There were other things I liked, as well. After being repelled months ago by the seemingly senseless and arbitrary substitution of the New 52 version of The-Hero-Formerly-Known-As-Captain-Marvel, Shazam, for one of the traditional “magnificent seven” of DC's Justice League and one of my life-long favorite characters, Aquaman, I have to say that it worked here, even though there were moments (Batman: “The sea is on fire”) when I kept expecting the sea-king to spring forth dramatically from the waters, hauling a dead Parademon as he did in the comics. And the surprising after-scene teasing a pretty imminent follow-up to the story pretty definitely centering around Aquaman was a nice pay-off (truth be told, I didn't see that until after my second viewing! – the first time I shut it down 'way too early). Especially after watching the “Extra Features” interview with original series artist Jim Lee and director Jay Oliva, I have to agree, however, that the addition of Billy Batson/Shazam both provided another “everyman” viewpoint character and someone for the similarly though not-quite-so young Vic Stone/Cyborg to develop a relationship with to the betterment of both characters. The kid in an adult super-hero's body characterization can be quite charming, and was pulled off much more consistently here than in most of Geoff Johns' Justice League backup feature that did, admittedly, finally redeem itself in the end (published by DC as a separate collection [link]). Here it became, surprisingly enough given it's created from whole cloth as far as this story is concerned, where the character did not even originally appear, the most endearing arc within the movie. Both the worst groaner of the movie and the one line that did translate very well directly from comic to screen came from his mouth: I did literally groan when he had to “talk big” querying Vic, “What the hell happened to you?”; but I laughed in a good way when the lame suggestion that they call themselves the “Super Seven” came from Billy/Shazam rather than the Flash, from whom it would have sounded just stupid.
Finally, I believe there is a lesson in this movie and its execution. Like the original story arc in the New 52 Justice League comic which is entitled Origin, although it tells of the beginnings of that team and provides an origin for Vic Stone/Cyborg, that is all. It is not an origin for the other characters. I'm undecided whether I think the name-change to Justice League: War is good or bad in itself, but I suspect that the use of a subtitle at all was felt necessary both to distinguish it from the previous cartoon series mentioned above and the prospective live-action movie that may appear within the next five years, reportedly after Man of Steel 2. But my main point is that I think Justice League: War illustrates perfectly a point I've argued for years. Although this animated movie is doubtless finding its main audience among those more likely than the general movie-going population to be familiar with the details surrounding the characters' back-stories, the story works perfectly well without those details. The big-name DC super-heroes do not need their origins laid out from the beginning. They are by and large cultural icons to a degree that the Marvel Comics characters in general (except for Spider-Man, perhaps) were not before being brought to the big screen. A few years ago I dare say your man in the street could not have told you much of anything about Iron Man or Thor or Black Widow or Hawkeye, and in fact those latter two characters have yet to have their origins shown. But who doesn't know the basics of Superman's story and abilities? – Batman's? – Wonder Woman's? – Shazam's? (sadly, DC does have a point that in part due to the legal constraints under which they have used the original Captain Marvel for forty years now, but also owing to the significance of the magic word by which Billy Batson assumes the Power, many assume that to be the character's name. I don't like it, but I reluctantly accept it) – Green Lantern's? (at least that he has a “magic” ring … oh, and there is that big-budget “unsuccessful” movie of a couple years ago – which grossed over $200,000,000; its “failure” is based on its high production cost … but $200,000,000 gross translates to a lot of people seeing it) – Flash's? (runs fast) – Aquaman's? (you say “talks to fish” and I'm hunting you down like a dog! – breaths underwater!) People even know what the “Justice League” is far more so than they did “The Avengers” as a comic-book property a few short years ago. There is no need for Warner Brothers-DC Entertainment to build toward a Justice League movie like Marvel had to lay the groundwork for the Avengers movie. Don't get me wrong – Marvel did what it had to virtually flawlessly, but they had to do it. Warner-DC does not.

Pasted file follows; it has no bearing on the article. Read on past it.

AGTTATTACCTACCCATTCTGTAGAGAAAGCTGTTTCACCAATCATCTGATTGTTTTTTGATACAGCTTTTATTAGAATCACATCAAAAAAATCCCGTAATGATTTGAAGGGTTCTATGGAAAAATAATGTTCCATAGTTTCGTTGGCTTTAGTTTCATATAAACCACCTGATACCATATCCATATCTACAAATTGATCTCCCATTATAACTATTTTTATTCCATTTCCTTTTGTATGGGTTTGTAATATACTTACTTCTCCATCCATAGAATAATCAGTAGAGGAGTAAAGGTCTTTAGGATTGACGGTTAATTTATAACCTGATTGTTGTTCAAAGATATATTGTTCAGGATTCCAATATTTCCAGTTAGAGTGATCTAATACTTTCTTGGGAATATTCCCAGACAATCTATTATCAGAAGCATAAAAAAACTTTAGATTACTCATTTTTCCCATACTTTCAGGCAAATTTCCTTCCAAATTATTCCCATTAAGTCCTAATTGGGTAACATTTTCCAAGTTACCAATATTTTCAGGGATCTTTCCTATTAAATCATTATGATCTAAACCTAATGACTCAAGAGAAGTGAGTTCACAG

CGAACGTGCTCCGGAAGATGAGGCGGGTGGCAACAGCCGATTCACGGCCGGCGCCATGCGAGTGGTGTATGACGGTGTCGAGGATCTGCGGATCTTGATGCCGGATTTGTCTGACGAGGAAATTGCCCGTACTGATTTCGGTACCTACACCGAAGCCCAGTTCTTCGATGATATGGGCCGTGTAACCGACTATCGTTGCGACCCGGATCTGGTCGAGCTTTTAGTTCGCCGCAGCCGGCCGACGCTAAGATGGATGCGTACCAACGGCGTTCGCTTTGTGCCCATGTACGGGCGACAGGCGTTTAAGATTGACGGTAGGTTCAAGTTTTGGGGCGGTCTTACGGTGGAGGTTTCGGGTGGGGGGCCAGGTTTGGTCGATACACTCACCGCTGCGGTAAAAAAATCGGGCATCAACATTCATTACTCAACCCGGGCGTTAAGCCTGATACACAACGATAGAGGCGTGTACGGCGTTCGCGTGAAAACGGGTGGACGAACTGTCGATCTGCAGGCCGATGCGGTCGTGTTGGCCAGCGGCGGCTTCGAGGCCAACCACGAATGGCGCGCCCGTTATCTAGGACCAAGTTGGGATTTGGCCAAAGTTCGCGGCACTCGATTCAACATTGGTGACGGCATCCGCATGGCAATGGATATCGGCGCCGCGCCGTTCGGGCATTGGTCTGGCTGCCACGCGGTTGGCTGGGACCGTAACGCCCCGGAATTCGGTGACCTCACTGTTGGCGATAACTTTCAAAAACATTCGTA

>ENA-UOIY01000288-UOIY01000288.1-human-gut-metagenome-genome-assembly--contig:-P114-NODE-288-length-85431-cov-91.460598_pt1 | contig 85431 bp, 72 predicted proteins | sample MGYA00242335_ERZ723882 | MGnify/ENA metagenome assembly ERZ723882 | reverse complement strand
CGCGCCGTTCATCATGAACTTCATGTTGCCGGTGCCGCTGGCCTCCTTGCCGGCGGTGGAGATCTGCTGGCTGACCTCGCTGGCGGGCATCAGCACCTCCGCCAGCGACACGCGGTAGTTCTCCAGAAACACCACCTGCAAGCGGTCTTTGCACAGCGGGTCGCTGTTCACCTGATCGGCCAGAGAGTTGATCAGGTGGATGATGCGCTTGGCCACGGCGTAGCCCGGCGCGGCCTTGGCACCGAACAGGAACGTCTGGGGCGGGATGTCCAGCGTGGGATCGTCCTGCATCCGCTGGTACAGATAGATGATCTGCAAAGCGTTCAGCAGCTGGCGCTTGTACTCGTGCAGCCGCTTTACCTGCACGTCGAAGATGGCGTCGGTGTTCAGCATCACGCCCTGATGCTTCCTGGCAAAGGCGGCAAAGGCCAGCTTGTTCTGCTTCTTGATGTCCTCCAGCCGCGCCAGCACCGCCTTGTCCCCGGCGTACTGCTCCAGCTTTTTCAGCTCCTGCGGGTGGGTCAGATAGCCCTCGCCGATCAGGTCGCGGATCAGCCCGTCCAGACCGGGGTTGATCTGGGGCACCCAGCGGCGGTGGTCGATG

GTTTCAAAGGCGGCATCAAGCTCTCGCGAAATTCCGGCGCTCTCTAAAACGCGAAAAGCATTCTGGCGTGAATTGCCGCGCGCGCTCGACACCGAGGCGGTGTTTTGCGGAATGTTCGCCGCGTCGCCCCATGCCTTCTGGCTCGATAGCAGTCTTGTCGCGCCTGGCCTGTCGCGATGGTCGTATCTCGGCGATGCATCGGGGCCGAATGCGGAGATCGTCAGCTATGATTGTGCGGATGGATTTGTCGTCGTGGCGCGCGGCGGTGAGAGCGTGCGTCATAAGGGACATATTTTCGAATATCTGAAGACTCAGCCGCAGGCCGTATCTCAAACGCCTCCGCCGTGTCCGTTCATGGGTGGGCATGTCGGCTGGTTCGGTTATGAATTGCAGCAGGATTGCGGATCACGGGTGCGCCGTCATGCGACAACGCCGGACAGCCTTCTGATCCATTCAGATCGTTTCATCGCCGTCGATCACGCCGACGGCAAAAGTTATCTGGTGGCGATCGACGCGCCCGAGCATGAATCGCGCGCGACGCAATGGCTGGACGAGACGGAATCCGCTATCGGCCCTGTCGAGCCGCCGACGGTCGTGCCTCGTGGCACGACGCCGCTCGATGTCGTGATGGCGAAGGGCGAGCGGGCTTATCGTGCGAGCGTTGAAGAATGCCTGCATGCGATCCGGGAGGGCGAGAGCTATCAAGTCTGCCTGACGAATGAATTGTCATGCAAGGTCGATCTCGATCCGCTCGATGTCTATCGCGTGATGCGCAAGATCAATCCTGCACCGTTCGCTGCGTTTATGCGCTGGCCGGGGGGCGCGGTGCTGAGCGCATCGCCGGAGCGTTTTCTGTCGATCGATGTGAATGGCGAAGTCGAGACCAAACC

Like the New 52 itself, Justice League: War ends up having things that I like as well as things that I do not like. If Warner-DC is determined to shift their DC animated movies toward the New 52, I'm not as opposed as I was (one line in that original draft had me melodramatically wailing an admittedly over-the-top “Please, God, no!”). I am saddened that the welcome refuge from the increasingly bleak, cookie-cutter story-telling that afflicts much of the New 52, that I find increasingly indistinguishable from Marvel Comics on a bad day, that has hitherto been provided by the DC animated movies – and even more so the best of the TV series (the Bruce Timm-overseen “DC Animated Universe” from Batman: The Animated Series through Justice League Unlimited, with Young Justice not exactly part of that continuity but very much in its spirit) – is to be no more. I will miss that world as deeply as I do the pre-Flashpoint/New 52 DC Universe in the comics. But I will likewise find enough to accept and even to like to keep me engaged as I hold to the hope that Warner-DC will find its way back to the greatness that they turned their back on. I am not just a fair-weather fan. These characters, in everchanging forms, some I have liked more than others, have been part of my life for all my life, and I do not see that changing.
Cheers, and Thanks for reading!
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* I just had a horrible thought: Could this have been a trial balloon for a prospective Man of Steel 2 Wonder Woman costume design? I pray not.